'11 is going to be a bit difficult due to productivity increases hitting the wall. The massive incompetence demonstrated by the President and the credentialed morons whom he has assembled as ill advisers him isn't much help.

Cecil Turner

bgates's math is correct. However, I see various listings of real GDP growth give the first quarter as 3.7% (from which I presume it was revised upward). Given that, the average rate so far is 2.6%, and the 4th quarter rate would have to be 4.1% (annualized) to make the annual rate 3.0%.

Cecil Turner

Rick, I ran the numbers from your link, and they come up to the same as my link above (3.7, 1.7, and 2.5). I suspect inflation is already in there (which is what I thought the "real" in the GDP numbers meant).

(However, I'm a science/math guy. This finance thing ain't my thing.)

MarkD

The average Fox viewer refuses to believe it's all Bush's fault. The rest is mere details.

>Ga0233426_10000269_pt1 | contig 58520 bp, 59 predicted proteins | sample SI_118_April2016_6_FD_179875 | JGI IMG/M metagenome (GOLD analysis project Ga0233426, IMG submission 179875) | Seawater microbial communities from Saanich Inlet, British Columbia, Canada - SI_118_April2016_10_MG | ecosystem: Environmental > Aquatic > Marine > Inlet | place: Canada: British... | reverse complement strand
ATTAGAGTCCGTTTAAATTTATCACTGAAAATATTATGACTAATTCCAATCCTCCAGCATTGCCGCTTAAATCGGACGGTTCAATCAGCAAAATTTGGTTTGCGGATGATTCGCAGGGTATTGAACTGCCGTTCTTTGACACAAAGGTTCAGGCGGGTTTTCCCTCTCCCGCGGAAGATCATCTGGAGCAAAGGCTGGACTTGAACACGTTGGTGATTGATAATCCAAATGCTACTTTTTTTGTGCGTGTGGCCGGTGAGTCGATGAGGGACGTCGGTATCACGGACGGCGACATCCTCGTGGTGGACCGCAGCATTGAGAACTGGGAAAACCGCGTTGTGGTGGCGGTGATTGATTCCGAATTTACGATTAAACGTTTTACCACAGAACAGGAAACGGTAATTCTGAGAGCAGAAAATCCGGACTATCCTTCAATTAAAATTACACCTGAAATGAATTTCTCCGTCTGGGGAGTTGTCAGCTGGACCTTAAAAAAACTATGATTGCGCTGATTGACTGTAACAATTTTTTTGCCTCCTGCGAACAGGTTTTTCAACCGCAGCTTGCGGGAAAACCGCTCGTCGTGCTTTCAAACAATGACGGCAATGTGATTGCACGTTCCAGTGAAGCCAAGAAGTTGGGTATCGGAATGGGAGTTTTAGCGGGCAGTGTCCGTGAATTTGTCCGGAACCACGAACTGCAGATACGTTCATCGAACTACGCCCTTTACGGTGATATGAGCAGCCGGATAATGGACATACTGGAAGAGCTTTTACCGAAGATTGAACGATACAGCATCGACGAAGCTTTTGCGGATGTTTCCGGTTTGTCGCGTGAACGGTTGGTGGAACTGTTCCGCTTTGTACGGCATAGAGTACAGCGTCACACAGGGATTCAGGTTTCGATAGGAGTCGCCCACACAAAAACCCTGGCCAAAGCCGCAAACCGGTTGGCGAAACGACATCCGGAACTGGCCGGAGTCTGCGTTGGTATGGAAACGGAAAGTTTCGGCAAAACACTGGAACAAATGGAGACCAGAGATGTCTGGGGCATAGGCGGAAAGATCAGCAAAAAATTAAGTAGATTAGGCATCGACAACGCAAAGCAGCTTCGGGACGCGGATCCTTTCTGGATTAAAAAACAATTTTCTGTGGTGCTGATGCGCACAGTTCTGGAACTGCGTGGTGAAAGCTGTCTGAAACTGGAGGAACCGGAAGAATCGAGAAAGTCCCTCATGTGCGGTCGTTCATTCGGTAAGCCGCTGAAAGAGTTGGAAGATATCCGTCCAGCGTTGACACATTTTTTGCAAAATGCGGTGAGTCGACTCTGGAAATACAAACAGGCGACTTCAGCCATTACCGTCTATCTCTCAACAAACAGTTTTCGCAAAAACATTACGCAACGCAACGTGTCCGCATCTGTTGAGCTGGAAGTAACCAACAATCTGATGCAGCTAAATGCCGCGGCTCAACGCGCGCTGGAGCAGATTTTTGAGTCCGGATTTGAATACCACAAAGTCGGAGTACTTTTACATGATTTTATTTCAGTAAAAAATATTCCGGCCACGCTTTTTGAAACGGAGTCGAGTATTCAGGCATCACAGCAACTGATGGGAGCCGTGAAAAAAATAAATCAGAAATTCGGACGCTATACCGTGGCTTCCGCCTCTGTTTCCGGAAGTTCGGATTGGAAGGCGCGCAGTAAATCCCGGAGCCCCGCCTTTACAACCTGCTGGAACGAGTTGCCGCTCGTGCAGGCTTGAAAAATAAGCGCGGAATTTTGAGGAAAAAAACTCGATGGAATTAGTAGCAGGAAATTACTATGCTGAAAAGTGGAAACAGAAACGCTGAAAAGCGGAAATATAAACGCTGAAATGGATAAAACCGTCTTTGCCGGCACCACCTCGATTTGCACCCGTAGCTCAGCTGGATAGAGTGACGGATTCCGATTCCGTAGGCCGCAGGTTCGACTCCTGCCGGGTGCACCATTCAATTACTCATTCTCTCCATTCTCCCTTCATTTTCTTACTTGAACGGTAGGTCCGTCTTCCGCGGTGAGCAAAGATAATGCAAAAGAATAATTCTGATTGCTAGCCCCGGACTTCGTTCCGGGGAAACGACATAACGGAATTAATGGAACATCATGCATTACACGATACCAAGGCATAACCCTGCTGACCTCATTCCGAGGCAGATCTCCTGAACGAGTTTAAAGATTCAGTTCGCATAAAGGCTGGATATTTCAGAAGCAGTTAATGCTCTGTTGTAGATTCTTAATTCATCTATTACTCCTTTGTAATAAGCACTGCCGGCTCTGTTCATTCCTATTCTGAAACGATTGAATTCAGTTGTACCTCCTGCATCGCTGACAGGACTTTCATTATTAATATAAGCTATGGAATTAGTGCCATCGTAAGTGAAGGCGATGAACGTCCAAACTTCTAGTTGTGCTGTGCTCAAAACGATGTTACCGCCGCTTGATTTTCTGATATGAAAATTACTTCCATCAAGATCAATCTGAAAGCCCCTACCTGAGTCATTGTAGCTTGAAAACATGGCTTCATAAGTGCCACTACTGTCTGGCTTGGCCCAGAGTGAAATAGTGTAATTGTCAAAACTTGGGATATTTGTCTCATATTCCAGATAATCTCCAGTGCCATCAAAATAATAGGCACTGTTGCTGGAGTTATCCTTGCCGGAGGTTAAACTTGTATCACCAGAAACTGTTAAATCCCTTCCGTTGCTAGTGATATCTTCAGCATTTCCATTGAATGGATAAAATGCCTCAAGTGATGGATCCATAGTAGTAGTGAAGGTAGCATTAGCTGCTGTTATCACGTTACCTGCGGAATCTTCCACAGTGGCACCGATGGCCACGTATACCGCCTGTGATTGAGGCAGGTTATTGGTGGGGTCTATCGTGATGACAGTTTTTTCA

Maybe he remembers that graph predicting unemployment with and without the stimulus, and concludes that the elites haven't a clue, or are lying again.

Perhaps he shops, and notices that prices are rising in spite of having no inflation.

Yeah, he's got to be ignorant.

Clarice

I think there was a typo in the article. It should read "Most Economists", the pen name of a certain guy who teaches at a high school in Berkeley.

Janet

It should read "Most Economists", the pen name of a certain guy who teaches at a high school in Berkeley.